Friday, 29 August 2014

Monotonic Sequence

Analysis with Programming has recently been accepted as a contributing blog on Mathblogging.org, a blogosphere aiming to be the best place to discover mathematical writing on the web. And as a first post, being a member of the said site, I will do proving on the theory of probability. This problem by the way, is part of my first homework on my masteral. This is my solution and if you find errors, do let me know.

Problem

  1. If $\{A_k\}$ is either expanding or contracting, we say that it is monotone, and for monotone sequence $\{A_k\}$, $\displaystyle\lim_{n\to \infty} A_n$ is defined as follows: \begin{equation}\nonumber \lim_{n\to \infty} A_n = \begin{cases} \displaystyle\bigcup_{k=1}^\infty A_k&\text{if}\;\{A_k\}\;\text{is expanding}\\[0.3cm] \displaystyle\bigcap_{k=1}^\infty A_k&\text{if}\;\{A_k\}\;\text{is contracting} \end{cases}. \end{equation} Prove the above equation.

Solution

  1. Proof. If $\{A_k\}$ is either expanding or contracting, then for an infinite sequence $A_1,A_2,\cdots$ one can define two events from $\displaystyle\lim_{n\to \infty}A_n$, i.e. \begin{equation} \label{eq:limAn} \lim_{n\to \infty} A_n = \begin{cases} \displaystyle\lim_{n\to\infty}\sup_{k\in [n,\infty)}\{A_k\}\\[0.3cm] \displaystyle\lim_{n\to\infty}\inf_{k\in [n, \infty)}\{A_k\} \end{cases}. \end{equation} Now the $\displaystyle\sup_{k\in [n,\infty)} \{A_k\}$ and $\displaystyle\inf_{k\in [n,\infty)} \{A_k\}$ are defined as follows: \begin{equation}\nonumber \displaystyle\sup_{k\in [n,\infty)} \{A_k\} = \displaystyle\bigcup_{k=n}^{\infty} A_k,\quad\mathrm{and}\quad \displaystyle\inf_{k\in [n,\infty)} \{A_k\} = \displaystyle\bigcap_{k=n}^{\infty} A_k. \end{equation} Hence, \begin{equation}\nonumber \displaystyle\lim_{n\to \infty}\sup_{k\in [n,\infty)} \{A_k\} = \displaystyle\lim_{n\to \infty}\bigcup_{k=n}^{\infty} A_k,\quad\mathrm{and}\quad \displaystyle\lim_{n\to \infty}\inf_{k\in [n,\infty)} \{A_k\} = \displaystyle\lim_{n\to \infty}\bigcap_{k=n}^{\infty} A_k. \end{equation} Since $\displaystyle\bigcup_{k=n}^{\infty} A_k$ is an event that "at least one $A_k$ occurs", then $\displaystyle\bigcup_{k=n}^{\infty}A_k$ occurs for all $n$. This statement simply defines the intersection, and thus we have \begin{equation} \label{eq:sup} \displaystyle\lim_{n\to \infty}\sup_{k\in [n,\infty)} \{A_k\} = \displaystyle\lim_{n\to \infty}\bigcup_{k=n}^{\infty} A_k = \displaystyle\bigcap_{n=1}^{\infty}\bigcup_{k=n}^{\infty} A_k. \end{equation} Now for $\displaystyle\bigcap_{k=n}^{\infty} A_k$, it can be observed that, for every $n$, $\{A_k\}$ must occur for all $k$, $k \in[n,\infty)$. This statement is sometimes not satisfied on some $n$, wherein an empty set is obtained if no common values between the sequence $\{A_k\}$ are observed. Therefore the event, $\displaystyle\bigcap_{k=n}^{\infty} A_k$ occurs for some $n$, that is, \begin{equation} \label{eq:inf} \displaystyle\lim_{n\to \infty}\inf_{k\in [n,\infty)} \{A_k\} = \displaystyle\lim_{n\to \infty}\bigcap_{k=n}^{\infty} A_k = \displaystyle\bigcup_{n=1}^{\infty}\bigcap_{k=n}^{\infty} A_k. \end{equation} Finally, Equations (\ref{eq:sup}) and (\ref{eq:inf}) can now be equated to Equation (\ref{eq:limAn}), \begin{equation} \lim_{n\to \infty} A_n = \begin{cases} \displaystyle\lim_{n\to\infty}\sup_{k\in [n,\infty)}\{A_k\} = \displaystyle\bigcap_{n=1}^{\infty}\bigcup_{k=n}^{\infty} A_k \\[0.3cm] \displaystyle\lim_{n\to\infty}\inf_{k\in [n, \infty)}\{A_k\} = \displaystyle\bigcup_{n=1}^{\infty}\bigcap_{k=n}^{\infty} A_k \end{cases}.\nonumber \end{equation} Now if the sequence $\{A_k\}$ is expanding, then the inner union $\left(\displaystyle\bigcup_{k=n}^{\infty} A_k\right)$ in $\displaystyle\lim_{n\to\infty}\sup_{k\in [n, \infty)}\{A_k\}$ remains the same independently of $n$, so that $\displaystyle\lim_{n\to\infty}\sup_{k\in [n, \infty)}\{A_k\} = \displaystyle\bigcup_{k=1}^{\infty} A_k$. On the other hand, the inner intersection $\left(\displaystyle\bigcap_{k=n}^{\infty} A_k\right)$ in $\displaystyle\lim_{n\to\infty}\inf_{k\in [n, \infty)}\{A_k\}$, is equal to $A_n$, implying that the limit is $\displaystyle\bigcup_{n=1}^{\infty} A_n$. Since both $\displaystyle\lim_{n\to\infty}\sup_{k\in [n, \infty)}\{A_k\}$ and $\displaystyle\lim_{n\to\infty}\inf_{k\in [n, \infty)}\{A_k\}$ converge to the same event, then that proves the first part of the problem.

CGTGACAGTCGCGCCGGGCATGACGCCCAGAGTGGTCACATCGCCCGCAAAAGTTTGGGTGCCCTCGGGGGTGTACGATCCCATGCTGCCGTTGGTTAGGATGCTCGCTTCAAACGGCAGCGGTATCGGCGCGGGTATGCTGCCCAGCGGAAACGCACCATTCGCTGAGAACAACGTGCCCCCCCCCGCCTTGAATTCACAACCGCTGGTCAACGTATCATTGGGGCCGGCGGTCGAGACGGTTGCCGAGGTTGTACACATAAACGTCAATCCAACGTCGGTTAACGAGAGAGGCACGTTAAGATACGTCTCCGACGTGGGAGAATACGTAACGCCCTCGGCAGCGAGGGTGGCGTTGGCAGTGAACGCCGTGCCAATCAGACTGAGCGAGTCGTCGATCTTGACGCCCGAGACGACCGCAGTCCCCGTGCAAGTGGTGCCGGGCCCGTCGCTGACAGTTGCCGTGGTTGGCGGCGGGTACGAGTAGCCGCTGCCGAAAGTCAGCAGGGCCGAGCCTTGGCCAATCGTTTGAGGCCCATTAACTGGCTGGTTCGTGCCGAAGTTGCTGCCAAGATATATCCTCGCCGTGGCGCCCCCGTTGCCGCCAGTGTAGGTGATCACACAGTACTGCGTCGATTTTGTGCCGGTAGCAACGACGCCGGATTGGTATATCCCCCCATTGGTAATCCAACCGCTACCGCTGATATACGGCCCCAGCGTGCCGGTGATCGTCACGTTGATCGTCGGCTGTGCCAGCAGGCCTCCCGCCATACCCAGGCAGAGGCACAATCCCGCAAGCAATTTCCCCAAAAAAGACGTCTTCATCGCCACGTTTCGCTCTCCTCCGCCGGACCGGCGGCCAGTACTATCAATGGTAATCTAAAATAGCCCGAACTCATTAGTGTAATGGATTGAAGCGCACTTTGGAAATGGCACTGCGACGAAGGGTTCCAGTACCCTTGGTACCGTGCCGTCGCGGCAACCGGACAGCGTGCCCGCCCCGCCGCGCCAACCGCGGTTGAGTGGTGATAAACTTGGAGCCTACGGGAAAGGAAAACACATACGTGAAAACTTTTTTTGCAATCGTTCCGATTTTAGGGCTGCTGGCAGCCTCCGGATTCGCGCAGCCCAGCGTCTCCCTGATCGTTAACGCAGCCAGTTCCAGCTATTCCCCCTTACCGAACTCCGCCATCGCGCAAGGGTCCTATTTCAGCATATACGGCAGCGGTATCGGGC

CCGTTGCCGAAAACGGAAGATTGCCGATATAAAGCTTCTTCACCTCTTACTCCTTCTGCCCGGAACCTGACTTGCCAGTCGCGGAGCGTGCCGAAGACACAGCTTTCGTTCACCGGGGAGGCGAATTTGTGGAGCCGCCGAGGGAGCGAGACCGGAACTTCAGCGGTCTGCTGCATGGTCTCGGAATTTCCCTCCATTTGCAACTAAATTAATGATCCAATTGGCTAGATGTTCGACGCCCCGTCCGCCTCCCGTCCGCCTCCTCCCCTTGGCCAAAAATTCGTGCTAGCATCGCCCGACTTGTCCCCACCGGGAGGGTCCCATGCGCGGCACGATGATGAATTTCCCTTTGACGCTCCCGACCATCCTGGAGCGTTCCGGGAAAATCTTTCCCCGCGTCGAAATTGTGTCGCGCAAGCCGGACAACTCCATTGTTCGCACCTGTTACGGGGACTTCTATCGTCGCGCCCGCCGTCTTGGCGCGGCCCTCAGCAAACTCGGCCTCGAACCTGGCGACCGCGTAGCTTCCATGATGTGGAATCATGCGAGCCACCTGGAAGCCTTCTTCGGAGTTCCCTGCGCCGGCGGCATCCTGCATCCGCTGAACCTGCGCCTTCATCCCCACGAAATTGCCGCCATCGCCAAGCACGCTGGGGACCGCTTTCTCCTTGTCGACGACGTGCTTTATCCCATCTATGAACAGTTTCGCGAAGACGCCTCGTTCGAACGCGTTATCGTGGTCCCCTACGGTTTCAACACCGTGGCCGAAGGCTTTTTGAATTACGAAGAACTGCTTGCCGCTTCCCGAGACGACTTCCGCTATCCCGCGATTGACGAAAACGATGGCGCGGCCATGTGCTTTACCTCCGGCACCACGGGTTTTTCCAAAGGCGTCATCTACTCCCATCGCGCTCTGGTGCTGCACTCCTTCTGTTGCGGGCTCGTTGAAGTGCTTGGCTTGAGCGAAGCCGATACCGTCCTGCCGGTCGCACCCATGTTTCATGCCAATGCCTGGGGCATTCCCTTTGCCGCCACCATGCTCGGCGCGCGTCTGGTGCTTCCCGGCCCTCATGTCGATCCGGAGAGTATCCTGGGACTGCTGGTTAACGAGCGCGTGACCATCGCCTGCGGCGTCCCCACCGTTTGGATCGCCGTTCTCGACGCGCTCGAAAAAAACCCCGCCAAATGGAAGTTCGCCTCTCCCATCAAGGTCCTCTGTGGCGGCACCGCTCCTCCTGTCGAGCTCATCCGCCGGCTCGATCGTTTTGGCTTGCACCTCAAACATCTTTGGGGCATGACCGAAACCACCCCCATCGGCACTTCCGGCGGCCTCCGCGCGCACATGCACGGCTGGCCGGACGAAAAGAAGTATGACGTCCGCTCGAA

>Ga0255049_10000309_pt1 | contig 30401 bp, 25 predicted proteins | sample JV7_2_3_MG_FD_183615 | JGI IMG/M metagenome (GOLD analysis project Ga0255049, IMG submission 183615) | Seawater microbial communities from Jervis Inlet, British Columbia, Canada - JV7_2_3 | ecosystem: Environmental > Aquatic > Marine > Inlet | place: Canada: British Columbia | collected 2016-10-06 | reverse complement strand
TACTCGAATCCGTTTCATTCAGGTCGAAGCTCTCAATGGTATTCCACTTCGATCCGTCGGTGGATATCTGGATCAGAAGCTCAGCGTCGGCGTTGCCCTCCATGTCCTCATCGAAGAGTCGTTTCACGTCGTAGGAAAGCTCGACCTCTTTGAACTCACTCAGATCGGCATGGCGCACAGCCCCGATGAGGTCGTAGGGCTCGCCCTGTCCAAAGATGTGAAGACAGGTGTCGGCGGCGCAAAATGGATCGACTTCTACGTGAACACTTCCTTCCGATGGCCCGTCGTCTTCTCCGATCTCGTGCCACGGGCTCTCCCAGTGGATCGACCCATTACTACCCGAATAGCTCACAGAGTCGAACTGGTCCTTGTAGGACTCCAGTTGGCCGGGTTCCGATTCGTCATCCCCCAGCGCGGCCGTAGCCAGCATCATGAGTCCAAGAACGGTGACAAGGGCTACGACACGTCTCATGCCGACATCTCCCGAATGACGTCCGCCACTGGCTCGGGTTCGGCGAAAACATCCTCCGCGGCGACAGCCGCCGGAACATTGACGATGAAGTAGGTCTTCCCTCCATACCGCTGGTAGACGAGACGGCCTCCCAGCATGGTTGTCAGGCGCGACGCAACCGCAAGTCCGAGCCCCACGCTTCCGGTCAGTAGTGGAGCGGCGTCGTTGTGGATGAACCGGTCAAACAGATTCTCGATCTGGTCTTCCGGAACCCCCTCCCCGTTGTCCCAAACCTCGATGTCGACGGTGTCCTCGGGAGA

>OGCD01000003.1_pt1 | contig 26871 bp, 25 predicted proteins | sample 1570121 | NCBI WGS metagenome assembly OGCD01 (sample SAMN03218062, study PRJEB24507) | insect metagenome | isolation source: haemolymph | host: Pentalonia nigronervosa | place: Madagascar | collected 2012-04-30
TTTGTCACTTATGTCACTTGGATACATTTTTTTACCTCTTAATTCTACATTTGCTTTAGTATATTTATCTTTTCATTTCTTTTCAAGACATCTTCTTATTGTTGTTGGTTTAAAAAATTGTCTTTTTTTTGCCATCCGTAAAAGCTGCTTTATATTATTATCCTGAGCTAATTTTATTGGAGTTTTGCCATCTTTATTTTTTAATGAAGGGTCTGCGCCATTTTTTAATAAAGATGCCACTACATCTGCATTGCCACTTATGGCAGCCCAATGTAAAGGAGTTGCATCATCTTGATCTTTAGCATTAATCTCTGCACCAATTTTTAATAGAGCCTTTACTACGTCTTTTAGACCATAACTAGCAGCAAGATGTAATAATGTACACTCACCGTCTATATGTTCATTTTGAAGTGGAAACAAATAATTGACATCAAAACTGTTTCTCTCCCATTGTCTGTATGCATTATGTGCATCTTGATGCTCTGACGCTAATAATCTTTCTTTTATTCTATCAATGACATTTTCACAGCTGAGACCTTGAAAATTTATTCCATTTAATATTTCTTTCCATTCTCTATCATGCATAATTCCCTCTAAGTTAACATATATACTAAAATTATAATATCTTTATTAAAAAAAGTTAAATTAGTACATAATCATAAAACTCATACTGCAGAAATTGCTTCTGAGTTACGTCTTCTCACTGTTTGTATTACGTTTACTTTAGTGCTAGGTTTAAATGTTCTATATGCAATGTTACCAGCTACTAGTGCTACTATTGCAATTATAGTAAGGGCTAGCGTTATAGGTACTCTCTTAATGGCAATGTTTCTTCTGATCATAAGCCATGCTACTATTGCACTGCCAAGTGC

If the sequence $\{A_k\}$ is contracting. Then the inner union $\left(\displaystyle\bigcup_{k=n}^{\infty} A_k\right)$ in $\displaystyle\lim_{n\to\infty}\sup_{k\in [n, \infty)}\{A_k\}$ is equal to $A_n$, so that $\displaystyle\lim_{n\to\infty}\sup_{k\in [n, \infty)}\{A_k\} = \displaystyle\bigcap_{n=1}^{\infty} A_n$. On the other hand, the inner intersection $\left(\displaystyle\bigcap_{k=n}^{\infty} A_k\right)$ in $\displaystyle\lim_{n\to\infty}\inf_{k\in [n, \infty)}\{A_k\}$, remains the same independently of $n$, and thus the limit is $\displaystyle\bigcap_{k=1}^{\infty} A_k$. Since both $\displaystyle\lim_{n\to\infty}\sup_{k\in [n, \infty)}\{A_k\}$ and $\displaystyle\lim_{n\to\infty}\inf_{k\in [n, \infty)}\{A_k\}$ converge to the same event, then that proves the second part of the problem.$\hspace{12cm}\blacksquare$


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